Brexit could lead to checkpoints at Scotland-England border, claims new report
Checkpoints might be needed at the England-Scotland border if different regional food regulations come into force across the UK after Britain’s exit from the European Union, according to academics.
A report by Sussex University’s UK trade policy observatory warns that Brexit food safety legislation could give UK Government ministers powers to change food safety laws without primary legislation being passed by Parliament.
The study highlights the potential for different regional food regulations being created by the UK Government and devolved authorities if Brexit opens up the door to the sale of chlorinated chicken and genetically-modified crops.
Brexit-related statutory instruments could confer powers to amend and or come up with future food safety laws to ministers for England, Wales and Scotland, it reports.
Such a turn of events could see Scottish and Welsh ministers commit to retain EU food safety regulations, leading to trade barriers going up between England and its neighbours to the north and west and physical checkpoints being required at border crossings such as Carter Bar.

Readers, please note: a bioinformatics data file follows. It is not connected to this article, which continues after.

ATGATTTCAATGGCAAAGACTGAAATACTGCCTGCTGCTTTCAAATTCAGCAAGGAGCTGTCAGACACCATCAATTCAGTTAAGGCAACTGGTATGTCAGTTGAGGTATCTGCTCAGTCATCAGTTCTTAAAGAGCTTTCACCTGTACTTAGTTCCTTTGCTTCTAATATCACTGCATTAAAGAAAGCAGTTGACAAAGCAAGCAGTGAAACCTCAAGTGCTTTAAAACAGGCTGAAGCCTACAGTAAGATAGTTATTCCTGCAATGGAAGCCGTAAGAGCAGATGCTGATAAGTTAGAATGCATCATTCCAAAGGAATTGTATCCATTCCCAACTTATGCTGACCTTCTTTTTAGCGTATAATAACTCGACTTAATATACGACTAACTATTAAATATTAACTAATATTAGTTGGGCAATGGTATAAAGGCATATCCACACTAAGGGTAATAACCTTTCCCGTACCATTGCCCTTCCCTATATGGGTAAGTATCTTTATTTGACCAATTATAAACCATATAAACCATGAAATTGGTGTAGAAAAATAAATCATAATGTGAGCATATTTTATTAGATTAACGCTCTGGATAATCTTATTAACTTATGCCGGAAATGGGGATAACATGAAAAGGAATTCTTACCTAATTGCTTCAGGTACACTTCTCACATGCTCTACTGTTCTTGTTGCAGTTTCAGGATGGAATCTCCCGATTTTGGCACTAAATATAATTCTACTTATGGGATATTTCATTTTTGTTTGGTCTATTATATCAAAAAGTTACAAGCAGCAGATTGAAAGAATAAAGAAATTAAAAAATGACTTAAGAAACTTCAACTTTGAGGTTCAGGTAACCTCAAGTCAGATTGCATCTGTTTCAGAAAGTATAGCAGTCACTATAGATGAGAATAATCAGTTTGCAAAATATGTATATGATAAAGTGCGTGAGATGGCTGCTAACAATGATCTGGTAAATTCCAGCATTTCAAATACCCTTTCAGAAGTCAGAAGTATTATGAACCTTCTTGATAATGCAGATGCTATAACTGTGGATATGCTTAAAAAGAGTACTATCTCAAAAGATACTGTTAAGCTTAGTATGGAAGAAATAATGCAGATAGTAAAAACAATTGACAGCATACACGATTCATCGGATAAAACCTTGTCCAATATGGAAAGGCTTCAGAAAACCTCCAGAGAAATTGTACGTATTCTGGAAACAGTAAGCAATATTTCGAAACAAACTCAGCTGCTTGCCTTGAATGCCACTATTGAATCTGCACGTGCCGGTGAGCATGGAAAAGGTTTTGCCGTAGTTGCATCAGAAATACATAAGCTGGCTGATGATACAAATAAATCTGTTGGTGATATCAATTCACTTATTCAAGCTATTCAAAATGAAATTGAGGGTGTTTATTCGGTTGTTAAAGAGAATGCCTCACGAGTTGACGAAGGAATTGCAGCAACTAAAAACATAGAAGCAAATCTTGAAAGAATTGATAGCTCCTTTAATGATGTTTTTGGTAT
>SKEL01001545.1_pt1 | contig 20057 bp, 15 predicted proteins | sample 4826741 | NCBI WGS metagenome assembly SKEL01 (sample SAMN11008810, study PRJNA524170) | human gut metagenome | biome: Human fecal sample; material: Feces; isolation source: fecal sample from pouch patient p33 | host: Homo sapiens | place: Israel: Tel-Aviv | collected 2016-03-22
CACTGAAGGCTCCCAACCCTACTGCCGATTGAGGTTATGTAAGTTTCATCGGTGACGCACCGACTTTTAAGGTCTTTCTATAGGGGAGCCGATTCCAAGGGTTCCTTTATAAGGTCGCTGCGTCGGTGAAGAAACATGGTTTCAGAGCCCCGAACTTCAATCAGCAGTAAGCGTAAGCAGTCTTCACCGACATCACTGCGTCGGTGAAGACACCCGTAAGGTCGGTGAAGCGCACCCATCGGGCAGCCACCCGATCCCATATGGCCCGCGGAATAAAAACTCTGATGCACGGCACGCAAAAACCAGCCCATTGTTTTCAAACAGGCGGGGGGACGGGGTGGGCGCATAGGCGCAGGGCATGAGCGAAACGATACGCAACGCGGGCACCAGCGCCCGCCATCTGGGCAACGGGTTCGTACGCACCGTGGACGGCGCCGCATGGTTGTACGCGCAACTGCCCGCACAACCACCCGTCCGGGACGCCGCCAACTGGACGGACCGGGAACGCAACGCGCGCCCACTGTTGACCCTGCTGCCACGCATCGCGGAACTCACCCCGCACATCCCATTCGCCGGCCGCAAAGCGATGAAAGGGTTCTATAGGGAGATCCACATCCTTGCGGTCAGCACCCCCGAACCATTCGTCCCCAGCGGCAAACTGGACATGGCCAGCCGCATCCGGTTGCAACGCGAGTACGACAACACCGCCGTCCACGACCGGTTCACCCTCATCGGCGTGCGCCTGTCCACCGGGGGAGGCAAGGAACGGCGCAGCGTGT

Emily Lydgate, a senior lecturer in environmental law at the Brighton-based university, said: “Food safety statutory instruments are a potential flashpoint for Scotland, which wants to maintain alignment with the EU, and Westminster, which promises to pursue a US trade deal that will alter UK food safety legislation.
“If one or more devolved administrations refuse to realign their food safety regulations from those of the EU to comply with US standards after a US-UK free trade agreement, it will complicate the flows of agricultural and food products within the UK.
“This raises the question of how the UK can avoid introducing internal UK regulatory controls and border checks to ensure that products comply with divergent jurisdictional requirements.”